The Fort Harmony Historical Society
The Restoration in Progress
In May of 2006 a group of BYU Archeologists under the direction of Richard Talbert mapped and recorded the dimensions of the fort's foundation.
In Oct of 2007 a crew of BYU archeologist started the excavation process.
Richard Talbert
supervisied the work.
Watch a video of his comments here


Early in 2006 marked the beginning of the Fort's restoration project. For the first time in 150 years the original foundation of the fort was exposed. A ditch was dug down to the foundation and around the circumference of the Fort. This controversial project by the land owner started a chain reaction process that quickened a great interest in the protection of the Fort.

This is an aerial view of the fort after the foundation was exposed. An 8 foot chain-link fence around the perimeter currently protects the project. At the top of the photo is the canal (running South to North) that runs by the West side of the Fort. This canal was expanded to eliminate possible flooding.

This shows the N.W. cornerstone of the Fort. These corner structures are not part of the original Fort but were added in 1936 to mark the four corners of the Fort's foundation.

Note that there is considerable vertical distance between the corner stone and the foundation which is at the bottom of the photo. The West side of the original Fort were two stories of adobe brick. When the Fort 'melted' due to heavy rains it left a considerable deposit of mud and brick. Also more mud deposits were made by occasional flooding of the adjacent canal.

This is the East Wall (looking South). Here the foundation is right at ground level.


BYU Archeologist point out sections where the original adobe brick can still be seen on the West wall.
This is looking at a section of the West Wall where the original adobe brick is still intact. The brick dimensions are 12 x 6 x 4 inches. . The bricks were made without an appropriate binder and this led to the disintegration of the wall during the 40 day rain period in 1862.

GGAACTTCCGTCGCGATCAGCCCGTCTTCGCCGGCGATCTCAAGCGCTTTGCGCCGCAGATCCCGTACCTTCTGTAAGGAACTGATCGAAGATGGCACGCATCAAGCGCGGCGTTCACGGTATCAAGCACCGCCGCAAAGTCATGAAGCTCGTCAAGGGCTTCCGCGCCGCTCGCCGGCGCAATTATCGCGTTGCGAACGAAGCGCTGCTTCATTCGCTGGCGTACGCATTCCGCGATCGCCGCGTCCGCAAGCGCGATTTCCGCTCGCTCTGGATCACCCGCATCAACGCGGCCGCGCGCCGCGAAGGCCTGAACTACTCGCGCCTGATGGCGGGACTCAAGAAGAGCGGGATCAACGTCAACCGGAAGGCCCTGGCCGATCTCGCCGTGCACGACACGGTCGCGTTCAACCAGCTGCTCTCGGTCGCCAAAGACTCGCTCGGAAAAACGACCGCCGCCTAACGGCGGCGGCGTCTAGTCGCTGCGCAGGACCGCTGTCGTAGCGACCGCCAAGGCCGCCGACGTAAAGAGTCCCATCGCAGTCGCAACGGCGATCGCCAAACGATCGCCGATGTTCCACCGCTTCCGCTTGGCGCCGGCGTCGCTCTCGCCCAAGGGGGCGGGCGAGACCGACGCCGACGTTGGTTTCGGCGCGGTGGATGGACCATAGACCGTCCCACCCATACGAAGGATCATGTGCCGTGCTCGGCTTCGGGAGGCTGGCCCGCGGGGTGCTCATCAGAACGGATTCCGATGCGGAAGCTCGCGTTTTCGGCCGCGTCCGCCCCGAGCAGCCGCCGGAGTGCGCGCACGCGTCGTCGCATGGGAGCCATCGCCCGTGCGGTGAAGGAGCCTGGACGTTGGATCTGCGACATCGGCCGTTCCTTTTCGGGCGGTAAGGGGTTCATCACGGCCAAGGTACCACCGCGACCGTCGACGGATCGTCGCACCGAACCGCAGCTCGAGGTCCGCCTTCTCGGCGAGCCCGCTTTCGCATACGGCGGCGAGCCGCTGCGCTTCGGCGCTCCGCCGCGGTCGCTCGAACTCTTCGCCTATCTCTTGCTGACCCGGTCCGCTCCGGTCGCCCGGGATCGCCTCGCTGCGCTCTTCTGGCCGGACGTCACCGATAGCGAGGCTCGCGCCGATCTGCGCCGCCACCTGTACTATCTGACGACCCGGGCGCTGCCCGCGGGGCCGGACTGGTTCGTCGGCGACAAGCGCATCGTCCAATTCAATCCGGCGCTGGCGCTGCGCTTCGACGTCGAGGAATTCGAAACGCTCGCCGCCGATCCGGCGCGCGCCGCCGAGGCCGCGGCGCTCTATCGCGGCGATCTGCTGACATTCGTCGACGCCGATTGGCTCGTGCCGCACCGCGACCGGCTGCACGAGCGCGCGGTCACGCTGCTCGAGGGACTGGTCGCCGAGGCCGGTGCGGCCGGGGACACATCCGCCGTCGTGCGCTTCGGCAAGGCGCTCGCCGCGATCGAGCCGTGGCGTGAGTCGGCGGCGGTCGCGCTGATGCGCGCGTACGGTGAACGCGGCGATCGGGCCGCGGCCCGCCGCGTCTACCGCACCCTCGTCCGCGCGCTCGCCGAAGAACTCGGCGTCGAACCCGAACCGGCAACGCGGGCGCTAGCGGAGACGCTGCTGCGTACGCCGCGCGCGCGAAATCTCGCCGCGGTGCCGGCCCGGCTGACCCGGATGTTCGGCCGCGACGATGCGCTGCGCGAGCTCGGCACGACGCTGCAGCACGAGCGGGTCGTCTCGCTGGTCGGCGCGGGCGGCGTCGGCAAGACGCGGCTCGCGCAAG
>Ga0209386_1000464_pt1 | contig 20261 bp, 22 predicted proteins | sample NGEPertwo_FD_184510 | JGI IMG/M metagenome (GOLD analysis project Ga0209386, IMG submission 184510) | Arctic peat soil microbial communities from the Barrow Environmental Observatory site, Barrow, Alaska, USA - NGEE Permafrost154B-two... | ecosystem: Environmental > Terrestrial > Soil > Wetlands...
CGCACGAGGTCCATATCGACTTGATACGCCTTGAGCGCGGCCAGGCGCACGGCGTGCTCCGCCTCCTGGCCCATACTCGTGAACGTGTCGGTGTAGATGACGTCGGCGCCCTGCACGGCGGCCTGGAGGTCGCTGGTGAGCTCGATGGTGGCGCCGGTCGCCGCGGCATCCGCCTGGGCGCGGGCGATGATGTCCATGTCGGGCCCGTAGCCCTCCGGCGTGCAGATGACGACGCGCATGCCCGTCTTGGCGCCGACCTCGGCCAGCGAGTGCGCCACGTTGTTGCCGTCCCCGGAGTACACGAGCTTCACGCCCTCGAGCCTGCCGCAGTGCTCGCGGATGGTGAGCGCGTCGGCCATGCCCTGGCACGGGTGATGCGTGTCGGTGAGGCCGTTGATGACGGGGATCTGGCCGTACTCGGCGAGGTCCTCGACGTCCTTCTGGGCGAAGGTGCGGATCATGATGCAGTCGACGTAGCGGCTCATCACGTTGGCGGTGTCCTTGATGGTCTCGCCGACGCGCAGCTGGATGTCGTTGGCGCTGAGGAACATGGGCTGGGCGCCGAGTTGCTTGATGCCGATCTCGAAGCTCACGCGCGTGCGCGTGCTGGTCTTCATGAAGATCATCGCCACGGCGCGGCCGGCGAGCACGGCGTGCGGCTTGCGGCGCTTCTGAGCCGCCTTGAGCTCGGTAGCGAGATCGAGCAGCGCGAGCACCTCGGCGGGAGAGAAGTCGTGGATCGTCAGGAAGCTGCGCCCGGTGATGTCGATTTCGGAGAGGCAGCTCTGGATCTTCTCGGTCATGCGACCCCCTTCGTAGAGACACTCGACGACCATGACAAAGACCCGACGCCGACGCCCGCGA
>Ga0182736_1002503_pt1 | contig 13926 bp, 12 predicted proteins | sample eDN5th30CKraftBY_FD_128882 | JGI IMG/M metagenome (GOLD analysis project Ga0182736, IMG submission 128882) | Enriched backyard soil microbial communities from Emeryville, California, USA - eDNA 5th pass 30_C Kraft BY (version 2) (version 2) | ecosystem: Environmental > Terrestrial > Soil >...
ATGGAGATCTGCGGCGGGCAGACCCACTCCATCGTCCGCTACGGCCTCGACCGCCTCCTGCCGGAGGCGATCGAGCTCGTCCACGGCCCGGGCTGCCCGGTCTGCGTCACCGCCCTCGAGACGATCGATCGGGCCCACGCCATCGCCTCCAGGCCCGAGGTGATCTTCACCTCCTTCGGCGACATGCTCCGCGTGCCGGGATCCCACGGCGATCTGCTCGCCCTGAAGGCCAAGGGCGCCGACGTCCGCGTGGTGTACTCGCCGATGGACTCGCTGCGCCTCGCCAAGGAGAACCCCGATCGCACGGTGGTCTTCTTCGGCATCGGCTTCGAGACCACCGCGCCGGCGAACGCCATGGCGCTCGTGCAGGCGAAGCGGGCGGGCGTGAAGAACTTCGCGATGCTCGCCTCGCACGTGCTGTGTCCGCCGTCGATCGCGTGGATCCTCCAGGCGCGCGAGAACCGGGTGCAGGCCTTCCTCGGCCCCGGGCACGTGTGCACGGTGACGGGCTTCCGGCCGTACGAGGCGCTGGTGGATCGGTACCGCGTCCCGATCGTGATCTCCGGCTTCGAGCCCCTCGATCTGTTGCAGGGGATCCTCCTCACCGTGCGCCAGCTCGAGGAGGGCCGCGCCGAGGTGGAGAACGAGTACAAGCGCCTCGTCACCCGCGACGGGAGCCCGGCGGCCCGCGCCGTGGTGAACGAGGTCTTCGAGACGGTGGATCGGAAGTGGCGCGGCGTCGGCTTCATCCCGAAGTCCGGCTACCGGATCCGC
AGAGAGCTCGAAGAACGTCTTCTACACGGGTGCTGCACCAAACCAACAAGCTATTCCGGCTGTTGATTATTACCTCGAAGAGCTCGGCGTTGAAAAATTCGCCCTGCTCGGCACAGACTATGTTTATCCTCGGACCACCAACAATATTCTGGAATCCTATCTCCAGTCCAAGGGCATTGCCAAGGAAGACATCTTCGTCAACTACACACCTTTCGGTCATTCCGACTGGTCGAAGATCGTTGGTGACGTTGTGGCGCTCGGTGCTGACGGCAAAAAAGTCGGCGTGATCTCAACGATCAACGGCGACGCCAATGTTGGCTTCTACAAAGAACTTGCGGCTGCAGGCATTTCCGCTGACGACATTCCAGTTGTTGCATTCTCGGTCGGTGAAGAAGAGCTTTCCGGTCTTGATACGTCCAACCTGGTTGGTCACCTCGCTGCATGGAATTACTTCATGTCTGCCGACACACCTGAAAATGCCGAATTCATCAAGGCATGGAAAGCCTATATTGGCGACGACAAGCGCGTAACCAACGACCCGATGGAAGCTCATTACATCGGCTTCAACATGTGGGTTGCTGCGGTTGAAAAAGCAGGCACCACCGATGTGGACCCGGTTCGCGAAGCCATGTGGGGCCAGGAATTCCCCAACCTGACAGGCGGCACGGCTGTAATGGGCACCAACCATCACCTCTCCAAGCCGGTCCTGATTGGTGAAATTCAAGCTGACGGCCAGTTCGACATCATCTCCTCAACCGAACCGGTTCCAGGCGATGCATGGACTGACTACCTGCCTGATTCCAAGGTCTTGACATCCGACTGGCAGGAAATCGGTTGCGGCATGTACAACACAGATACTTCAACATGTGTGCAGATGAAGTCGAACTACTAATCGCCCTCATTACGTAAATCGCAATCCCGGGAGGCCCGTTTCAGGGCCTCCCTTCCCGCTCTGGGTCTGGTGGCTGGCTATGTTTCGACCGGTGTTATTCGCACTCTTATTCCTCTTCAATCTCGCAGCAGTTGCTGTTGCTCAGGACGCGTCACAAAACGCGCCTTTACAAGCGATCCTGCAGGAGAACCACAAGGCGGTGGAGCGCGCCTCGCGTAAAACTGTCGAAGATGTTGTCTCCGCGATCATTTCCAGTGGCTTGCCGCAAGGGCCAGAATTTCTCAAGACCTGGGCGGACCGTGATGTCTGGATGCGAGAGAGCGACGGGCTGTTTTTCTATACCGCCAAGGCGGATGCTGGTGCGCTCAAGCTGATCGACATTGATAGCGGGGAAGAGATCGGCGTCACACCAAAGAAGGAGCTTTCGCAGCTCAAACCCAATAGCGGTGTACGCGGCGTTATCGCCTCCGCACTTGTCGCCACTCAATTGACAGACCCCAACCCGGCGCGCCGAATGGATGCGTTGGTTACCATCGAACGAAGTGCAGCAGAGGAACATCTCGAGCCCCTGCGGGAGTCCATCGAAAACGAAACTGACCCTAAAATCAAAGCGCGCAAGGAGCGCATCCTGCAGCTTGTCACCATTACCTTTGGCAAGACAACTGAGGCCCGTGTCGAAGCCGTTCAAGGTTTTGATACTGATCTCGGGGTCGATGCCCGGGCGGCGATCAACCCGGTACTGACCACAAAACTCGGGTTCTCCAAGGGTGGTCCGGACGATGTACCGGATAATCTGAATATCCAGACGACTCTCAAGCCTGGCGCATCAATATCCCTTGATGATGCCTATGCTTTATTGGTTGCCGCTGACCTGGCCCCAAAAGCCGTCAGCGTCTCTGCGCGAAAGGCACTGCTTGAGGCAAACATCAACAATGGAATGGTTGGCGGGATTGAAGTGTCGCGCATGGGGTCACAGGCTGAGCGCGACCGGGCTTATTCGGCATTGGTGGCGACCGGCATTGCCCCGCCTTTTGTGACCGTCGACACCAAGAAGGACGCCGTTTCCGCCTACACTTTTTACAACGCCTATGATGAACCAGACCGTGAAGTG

At the base of the foundation the ends of the wooden floor support beams can be seen.

Here on the North wall are the support pillars that remain intact in the rock foundation

To prevent deterioration of the foundation, wood structures, and the exposed adobe brick, the excavated ditch was filled in with sand. It will remain covered until Brigham Young University can proceed with their archeology dig.

Here the BYU archeologists are mapping exact coordinates of the interior rooms. This is a view of the S.W. corner looking North. In the piles of excavated dirt, numerous pottery shards were found on the surface. There were 12 rooms along each of the North, East and West walls.
Click here for a preliminary sketch of the Fort.

Click here for a detailed description of the original Fort

A guided walking tour of Fort Harmony was given by Lyman Platt in 2006 just a few months after the foundation was exposed and before the fence was installed. A DVD video of the tour is available for check-out at the New Harmony Library. Dr. Platt (author of the book "Grafton") goes into detail about the Fort's residents as well as the construction project. He also tours the old "Lee Cemetery" where he and Bart Anderson relate stories of the residents of the 'old' New Harmony town. This dvd is available
at our Media Store

Click HERE
to check out the latest archeological dig at the Fort

Brigham Young University started a archeological dig of the Fort in Oct of 2007. They consider this Fort to be a major archaelogical site relating to the history of the Church of Jesus Christ of Latter-day Saints.

If you have information about the Fort or any of its inhabitants, and you would be willing to share this with the Fort Harmony Historical Society, we would welcome your comments and information.

Contact the Society Here

Photographs by Paul Jordan & Roger Simister - Aerial photography assisted by Russ Roberts
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